Answer: Until 30 days people do not know she is being supplied, so there is no disgrace. After 30 days people hear that she is being supplied, and she is disgraced.
Answer #3: He vowed during Eirusin (before he was obligated to feed her).
Question: If so, why must he have someone supply her needs? He has no obligation!
Answer: The designated time for Chupah came, and he did not do Nisu'in.
(Mishnah): If the time came and they did not have Nisu'in, she eats his food, and (if he is a Kohen) she eats Terumah.
Question: Why does this apply only until 30 days?
Answer: A Shali'ach fulfills his mission for 30 days, but no longer.
Answer #4 He vowed during Eirusin, and then had Nisu'in.
Objection: If she knew about the vow and did Nisu'in anyway, she accepted the vow! (Why must he divorce her and pay a Kesuvah?)
Answer: She says 'I thought that I could endure it. Now I see that I cannot.'
Objection: We say so only regarding Mumim. Would we say it regarding food?!
Conclusion: Rather, we must answer like Answer #2 or Answer #3.
FEEDING ONE WHO MAY NOT GET BENEFIT
(Mishnah): Until 30 days, he has someone feed her.
Question: This person is like the husband's Shali'ach (agent! It should be forbidden, as if the husband himself is feeding her!)
Answer (Rav Huna): He said 'whoever feeds her will not lose.'
Question: Also this is like Shelichus!
(Mishnah): If someone cried from a pit 'whoever hears my voice should write a Get to my wife' people who hear this may write and give a Get.
Answer: There is different, for he instructed (whoever hears him) to write. Here, he did not instruct to feed, he just said that whoever feeds will not lose.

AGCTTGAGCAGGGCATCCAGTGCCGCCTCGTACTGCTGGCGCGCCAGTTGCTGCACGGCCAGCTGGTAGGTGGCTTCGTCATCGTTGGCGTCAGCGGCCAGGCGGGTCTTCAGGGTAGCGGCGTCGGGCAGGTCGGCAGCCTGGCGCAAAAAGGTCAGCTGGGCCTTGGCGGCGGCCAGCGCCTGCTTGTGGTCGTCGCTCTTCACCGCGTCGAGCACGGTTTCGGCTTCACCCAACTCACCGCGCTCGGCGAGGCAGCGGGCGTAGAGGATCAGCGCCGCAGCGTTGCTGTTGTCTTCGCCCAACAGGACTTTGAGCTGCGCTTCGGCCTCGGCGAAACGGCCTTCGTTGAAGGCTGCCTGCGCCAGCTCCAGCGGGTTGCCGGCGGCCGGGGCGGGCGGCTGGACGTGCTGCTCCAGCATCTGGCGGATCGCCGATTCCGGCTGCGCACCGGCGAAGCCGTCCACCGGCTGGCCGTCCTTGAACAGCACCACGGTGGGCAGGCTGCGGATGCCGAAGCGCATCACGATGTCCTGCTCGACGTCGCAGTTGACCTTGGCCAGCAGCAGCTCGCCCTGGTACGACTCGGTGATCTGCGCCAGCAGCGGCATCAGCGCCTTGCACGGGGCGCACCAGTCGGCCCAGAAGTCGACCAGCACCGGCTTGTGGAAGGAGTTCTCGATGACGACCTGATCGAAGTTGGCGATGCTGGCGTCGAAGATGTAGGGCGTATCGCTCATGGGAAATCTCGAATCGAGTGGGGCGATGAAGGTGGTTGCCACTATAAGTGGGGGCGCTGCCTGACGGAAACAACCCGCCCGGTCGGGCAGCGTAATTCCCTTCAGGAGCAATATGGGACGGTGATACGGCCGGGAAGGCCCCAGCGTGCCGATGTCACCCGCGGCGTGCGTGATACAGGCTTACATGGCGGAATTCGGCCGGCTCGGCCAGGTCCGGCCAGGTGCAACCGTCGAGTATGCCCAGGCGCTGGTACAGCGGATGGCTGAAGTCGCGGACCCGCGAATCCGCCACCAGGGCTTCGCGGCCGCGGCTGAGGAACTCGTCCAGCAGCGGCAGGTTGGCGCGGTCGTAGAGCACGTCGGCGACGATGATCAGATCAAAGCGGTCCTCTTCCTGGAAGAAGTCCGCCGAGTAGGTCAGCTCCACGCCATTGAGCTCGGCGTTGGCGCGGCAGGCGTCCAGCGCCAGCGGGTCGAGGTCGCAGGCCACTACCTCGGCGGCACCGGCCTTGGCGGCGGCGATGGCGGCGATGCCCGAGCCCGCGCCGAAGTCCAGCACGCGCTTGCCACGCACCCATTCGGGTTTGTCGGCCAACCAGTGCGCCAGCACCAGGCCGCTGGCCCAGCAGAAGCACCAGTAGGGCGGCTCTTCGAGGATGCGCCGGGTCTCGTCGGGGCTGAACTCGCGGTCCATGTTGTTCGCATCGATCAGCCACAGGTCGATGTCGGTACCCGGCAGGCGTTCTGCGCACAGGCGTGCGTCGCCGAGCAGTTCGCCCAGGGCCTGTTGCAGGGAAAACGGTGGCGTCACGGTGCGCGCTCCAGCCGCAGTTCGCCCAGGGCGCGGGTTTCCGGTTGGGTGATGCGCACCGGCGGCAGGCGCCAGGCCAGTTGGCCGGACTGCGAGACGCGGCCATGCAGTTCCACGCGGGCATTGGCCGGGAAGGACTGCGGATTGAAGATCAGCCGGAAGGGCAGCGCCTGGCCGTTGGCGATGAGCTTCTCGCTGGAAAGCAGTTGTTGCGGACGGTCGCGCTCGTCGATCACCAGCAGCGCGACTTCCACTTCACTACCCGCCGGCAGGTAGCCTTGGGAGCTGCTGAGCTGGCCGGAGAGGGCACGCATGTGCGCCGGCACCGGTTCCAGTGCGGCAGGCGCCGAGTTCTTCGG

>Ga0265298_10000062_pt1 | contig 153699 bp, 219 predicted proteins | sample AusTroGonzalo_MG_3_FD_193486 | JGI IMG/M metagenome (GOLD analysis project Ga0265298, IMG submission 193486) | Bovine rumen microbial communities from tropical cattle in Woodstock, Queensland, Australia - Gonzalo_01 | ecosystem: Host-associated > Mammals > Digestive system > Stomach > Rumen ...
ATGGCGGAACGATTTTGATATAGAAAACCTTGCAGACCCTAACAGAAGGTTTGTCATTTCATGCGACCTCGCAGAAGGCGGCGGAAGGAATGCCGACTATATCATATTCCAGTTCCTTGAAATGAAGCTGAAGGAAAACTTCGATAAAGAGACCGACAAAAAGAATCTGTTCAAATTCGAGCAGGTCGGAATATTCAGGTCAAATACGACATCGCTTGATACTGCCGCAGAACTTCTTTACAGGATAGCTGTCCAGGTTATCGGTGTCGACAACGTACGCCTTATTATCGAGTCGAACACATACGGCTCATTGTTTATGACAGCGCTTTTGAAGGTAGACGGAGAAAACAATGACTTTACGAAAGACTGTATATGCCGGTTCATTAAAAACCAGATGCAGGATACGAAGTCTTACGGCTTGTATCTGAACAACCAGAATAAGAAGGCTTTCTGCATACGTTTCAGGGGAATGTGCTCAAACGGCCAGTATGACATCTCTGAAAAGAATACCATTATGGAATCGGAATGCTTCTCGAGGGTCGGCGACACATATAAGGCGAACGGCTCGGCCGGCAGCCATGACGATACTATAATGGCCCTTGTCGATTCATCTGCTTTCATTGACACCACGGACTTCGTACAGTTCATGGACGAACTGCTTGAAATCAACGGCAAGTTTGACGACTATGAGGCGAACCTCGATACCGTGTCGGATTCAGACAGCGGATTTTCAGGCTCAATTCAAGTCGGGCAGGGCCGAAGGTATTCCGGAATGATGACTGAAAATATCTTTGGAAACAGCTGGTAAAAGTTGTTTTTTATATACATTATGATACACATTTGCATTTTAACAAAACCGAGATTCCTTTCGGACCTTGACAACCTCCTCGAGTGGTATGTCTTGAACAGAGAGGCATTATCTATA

Question: R. Ami taught that regarding a fire (on Shabbos), one may say 'Whoever extinguishes will not lose.'
Suggestion: It is permitted regarding a fire, but not in our case!
Answer: No, it is permitted regarding a fire, but not regarding other Isurim of Shabbos.
Question (Rabah - Mishnah): If Reuven is Mudar Hana'ah (forbidden by a vow from benefiting) from Shimon, and lacks food, Shimon may tell a grocer he frequents 'Reuven cannot get benefit from me. I don't know what to do for him'!
The grocer gives to Reuven, and collects the money from Shimon.
Suggestion: This is allowed, but not saying "Anyone who feeds..."!
Answer: No, also this is allowed. The Mishnah teaches a greater Chidush;
Not only "whoever feeds..." is allowed, in which he does not address a particular person. In the Mishnah he is frequent by the grocer, and he tells him his plight- It is as if he tells him to feed him, and still, it is allowed!
(Mishnah): If Reuven is Mudar Hana'ah from Shimon and lacks food, Shimon may tell a grocer he frequents 'Reuven cannot get benefit from me. I don't know what to do for him'!
The grocer gives to Reuven, and collects the money from Shimon.
If Reuven needed to build his house or a fence, or harvest his field, Shimon tells workers 'Reuven cannot get benefit from me. I don't know what to do for him'.
The workers work for Reuven, and collect their wages from Shimon.
If they were walking on the road and Reuven lacks food, Shimon gives a gift to David, and Reuven may take from David;
If no one else is there, Shimon puts the food on a rock or fence and says "It is Hefker for whoever would like it." Reuven may take it and eat it;
R. Yosi forbids.
(Rava): R. Yosi forbids due to a gift like the case in Beis Choron (someone gave a 'gift' to evade the Isur of a Mudar Hana'ah, but he did not truly intend that it is a gift).